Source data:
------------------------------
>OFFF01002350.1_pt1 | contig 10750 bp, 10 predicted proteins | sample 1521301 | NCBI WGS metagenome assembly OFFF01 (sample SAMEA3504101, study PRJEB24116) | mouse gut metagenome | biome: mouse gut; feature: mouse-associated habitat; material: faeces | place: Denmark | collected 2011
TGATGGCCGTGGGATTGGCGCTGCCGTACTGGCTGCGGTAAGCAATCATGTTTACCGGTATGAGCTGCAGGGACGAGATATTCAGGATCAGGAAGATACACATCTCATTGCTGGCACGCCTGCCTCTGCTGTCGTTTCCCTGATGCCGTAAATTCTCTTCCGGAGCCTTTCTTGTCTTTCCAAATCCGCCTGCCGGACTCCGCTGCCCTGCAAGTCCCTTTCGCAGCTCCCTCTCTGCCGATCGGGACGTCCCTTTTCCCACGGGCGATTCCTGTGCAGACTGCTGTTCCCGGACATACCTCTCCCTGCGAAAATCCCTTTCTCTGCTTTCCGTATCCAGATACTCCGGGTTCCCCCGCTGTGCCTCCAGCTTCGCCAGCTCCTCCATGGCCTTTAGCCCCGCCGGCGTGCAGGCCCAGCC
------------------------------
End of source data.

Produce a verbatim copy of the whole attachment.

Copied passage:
>OFFF01002350.1_pt1 | contig 10750 bp, 10 predicted proteins | sample 1521301 | NCBI WGS metagenome assembly OFFF01 (sample SAMEA3504101, study PRJEB24116) | mouse gut metagenome | biome: mouse gut; feature: mouse-associated habitat; material: faeces | place: Denmark | collected 2011
TGATGGCCGTGGGATTGGCGCTGCCGTACTGGCTGCGGTAAGCAATCATGTTTACCGGTATGAGCTGCAGGGACGAGATATTCAGGATCAGGAAGATACACATCTCATTGCTGGCACGCCTGCCTCTGCTGTCGTTTCCCTGATGCCGTAAATTCTCTTCCGGAGCCTTTCTTGTCTTTCCAAATCCGCCTGCCGGACTCCGCTGCCCTGCAAGTCCCTTTCGCAGCTCCCTCTCTGCCGATCGGGACGTCCCTTTTCCCACGGGCGATTCCTGTGCAGACTGCTGTTCCCGGACATACCTCTCCCTGCGAAAATCCCTTTCTCTGCTTTCCGTATCCAGATACTCCGGGTTCCCCCGCTGTGCCTCCAGCTTCGCCAGCTCCTCCATGGCCTTTAGCCCCGCCGGCGTGCAGGCCCAGCC